Posts: 2785
Location: Colorado, U.S.
Look at the precedence table. Unary + and Unary - have very high precedence, higher than anything except parentheses and assignment.

That's intentional: you're supposed to be able to think of "-2" as the number "negative two", not an operator applied to the number positive two. (It isn't really, but you're supposed to be able to think of it that way.)

-2^4 is parsed as (-2)^4 , not -(2^4)

gikam wrote:
So I don;t understand why -2^4 should be different from 0-2^4, do you?
Yes.
In "-2^4", the minus sign is a unary operator.
In "0-2^4", the minus sign is a binary operator.

It makes sense if you think of the first as "raising negative two to the fourth power" and the second as "zero minus the result of raising (positive) two to the fourth power".

Here's where it does not make sense:
a=2 : PRINT -a^4
"negative a" is not a number in the same way that "negative two" is, but BASIC! treats them both the same way.

For the record: none of this was my idea. BASIC! uses an expression parser and precedence table like nothing I've ever seen before. Within that context, what I'm telling you is true. I don't have any opinion about whether it is right. If that English idiom is too subtle, it means I am stating fact without making a value judgement.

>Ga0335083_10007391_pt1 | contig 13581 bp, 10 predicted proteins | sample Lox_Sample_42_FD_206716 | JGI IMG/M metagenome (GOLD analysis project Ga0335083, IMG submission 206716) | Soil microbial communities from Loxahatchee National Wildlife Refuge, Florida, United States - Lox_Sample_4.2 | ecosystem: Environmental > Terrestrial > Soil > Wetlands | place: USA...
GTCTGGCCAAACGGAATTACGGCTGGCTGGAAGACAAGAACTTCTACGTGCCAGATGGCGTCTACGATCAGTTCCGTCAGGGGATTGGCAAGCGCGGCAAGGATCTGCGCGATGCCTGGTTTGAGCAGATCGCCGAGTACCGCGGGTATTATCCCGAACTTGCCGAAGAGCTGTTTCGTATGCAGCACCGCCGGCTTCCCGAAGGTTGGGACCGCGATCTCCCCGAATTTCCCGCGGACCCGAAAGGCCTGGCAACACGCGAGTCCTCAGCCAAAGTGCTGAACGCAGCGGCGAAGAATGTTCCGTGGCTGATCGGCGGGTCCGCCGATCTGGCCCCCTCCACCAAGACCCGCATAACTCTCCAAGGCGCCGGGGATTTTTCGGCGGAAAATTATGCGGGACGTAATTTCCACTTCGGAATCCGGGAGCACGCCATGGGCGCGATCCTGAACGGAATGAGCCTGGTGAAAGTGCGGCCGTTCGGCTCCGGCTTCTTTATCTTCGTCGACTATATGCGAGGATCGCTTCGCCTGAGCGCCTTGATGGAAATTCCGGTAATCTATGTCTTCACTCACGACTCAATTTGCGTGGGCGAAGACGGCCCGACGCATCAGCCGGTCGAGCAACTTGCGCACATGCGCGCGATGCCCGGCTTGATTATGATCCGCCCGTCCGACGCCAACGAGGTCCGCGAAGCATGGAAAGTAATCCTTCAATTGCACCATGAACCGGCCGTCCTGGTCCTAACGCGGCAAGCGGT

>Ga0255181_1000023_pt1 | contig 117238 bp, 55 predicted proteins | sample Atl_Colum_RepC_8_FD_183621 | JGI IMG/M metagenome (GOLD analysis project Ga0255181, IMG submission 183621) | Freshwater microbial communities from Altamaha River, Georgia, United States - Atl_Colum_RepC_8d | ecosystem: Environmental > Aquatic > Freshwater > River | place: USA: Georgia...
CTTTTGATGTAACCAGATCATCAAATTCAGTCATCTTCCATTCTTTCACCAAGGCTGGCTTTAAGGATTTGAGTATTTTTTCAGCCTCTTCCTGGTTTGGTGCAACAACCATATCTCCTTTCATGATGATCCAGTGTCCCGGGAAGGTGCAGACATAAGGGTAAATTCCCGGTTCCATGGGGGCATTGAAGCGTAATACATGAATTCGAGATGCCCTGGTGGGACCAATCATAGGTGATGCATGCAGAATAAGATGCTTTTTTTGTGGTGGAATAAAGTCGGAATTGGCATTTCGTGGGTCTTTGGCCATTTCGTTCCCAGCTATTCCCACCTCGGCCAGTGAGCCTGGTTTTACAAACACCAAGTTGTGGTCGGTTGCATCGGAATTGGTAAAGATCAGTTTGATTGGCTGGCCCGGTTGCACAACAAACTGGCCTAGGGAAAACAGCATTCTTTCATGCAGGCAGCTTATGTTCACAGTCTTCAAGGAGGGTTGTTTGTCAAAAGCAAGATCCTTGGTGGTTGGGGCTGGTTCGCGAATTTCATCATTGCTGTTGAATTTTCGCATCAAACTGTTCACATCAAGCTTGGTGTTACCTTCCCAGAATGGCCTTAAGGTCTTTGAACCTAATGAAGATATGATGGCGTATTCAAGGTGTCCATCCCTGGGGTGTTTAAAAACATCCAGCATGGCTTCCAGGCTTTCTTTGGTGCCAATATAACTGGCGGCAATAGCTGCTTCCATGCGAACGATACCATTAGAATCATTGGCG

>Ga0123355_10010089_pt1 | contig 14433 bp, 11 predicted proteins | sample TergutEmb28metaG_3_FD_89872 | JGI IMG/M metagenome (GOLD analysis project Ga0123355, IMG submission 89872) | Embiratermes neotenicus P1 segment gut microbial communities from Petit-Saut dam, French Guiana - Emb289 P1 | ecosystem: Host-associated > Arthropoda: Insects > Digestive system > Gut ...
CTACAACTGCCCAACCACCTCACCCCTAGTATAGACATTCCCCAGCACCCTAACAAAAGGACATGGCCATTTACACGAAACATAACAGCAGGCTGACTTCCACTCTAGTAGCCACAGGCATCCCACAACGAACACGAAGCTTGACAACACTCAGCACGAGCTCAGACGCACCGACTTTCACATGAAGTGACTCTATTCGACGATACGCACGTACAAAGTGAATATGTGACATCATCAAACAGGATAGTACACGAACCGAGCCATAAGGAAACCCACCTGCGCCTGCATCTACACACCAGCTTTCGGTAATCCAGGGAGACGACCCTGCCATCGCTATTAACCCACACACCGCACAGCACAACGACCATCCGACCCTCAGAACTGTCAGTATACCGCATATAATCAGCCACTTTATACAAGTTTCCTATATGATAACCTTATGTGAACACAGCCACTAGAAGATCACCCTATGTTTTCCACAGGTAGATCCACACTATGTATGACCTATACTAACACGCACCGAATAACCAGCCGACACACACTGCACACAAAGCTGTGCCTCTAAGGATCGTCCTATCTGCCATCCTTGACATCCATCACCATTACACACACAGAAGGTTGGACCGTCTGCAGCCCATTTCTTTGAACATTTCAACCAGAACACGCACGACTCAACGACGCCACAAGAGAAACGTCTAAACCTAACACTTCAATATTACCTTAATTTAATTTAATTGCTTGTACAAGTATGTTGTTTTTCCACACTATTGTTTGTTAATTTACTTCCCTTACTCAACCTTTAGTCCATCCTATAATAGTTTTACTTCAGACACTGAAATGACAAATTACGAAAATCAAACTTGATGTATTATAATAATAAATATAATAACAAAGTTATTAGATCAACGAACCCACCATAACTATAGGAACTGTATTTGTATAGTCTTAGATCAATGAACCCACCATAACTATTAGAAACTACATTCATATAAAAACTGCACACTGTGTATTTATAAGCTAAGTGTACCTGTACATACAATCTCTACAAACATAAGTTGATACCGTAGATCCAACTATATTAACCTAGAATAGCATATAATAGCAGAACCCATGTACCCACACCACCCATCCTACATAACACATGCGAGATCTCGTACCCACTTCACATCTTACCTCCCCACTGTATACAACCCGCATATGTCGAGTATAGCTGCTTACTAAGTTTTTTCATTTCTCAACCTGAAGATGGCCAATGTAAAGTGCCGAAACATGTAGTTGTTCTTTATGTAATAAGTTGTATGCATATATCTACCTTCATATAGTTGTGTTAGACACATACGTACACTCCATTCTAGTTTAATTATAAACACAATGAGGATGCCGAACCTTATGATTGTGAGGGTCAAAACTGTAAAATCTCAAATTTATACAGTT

- Marc (negative Marc?)


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 Post subject: Re: Operators precedence
Unread postPosted: Tue Aug 30, 2016 6:21 am 
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Joined: Wed Jul 10, 2013 8:11 am
Posts: 287
In BASIC! you can use in opposite to ^ the pow() function.

print -2^4 returns 16 : print -2^3 returns -8
print 3 -2^4 returns -13 : print 3 -2^3 returns -5 : print 3 - pow (-2,3) returns 11


print -2 * -2 * -2 * -2 returns 16 : print -2 * -2 * -2 returns -8
print -(2 * 2 * 2 * 2) returns -16 : print -(2 * 2 * 2) returns -8
print 3 -2 * -2 * -2 * -2 returns 19 : print 3 -2 * -2 * -2 returns -5
print 3 -(2 * -2 * -2 * -2) returns 19 : : print 3 -(2 * -2 * -2) returns -5
print 3 - (-2 * -2 * -2 * -2) returns -13 : print 3 - (-2 * -2 * -2) returns 11

print 3 - (2 * 2 * 2 * 2) returns -13 : print 3 - (2 * 2 * 2) returns -5

In other BASIC dialects:
print -2^4 returns -16 : print -2^3 returns -8
print 3 -2^4 returns -13 : print 3 -2^3 returns -5
print (-2)^4 returns 16

You got it? No?

If you not sure, use in BASIC dialects instead of a^3 a*a*a or -a^3 -(a*a*a) in most implementations this is also faster. For exponets like 1.33 or -0.32 in your BASIC! code it is recomended to use the POW() function or enclose your term with brackets like -(a)^3.14.

Happy coding

Gregor

Edit the red line!


Last edited by aFox on Tue Aug 30, 2016 3:41 pm, edited 2 times in total.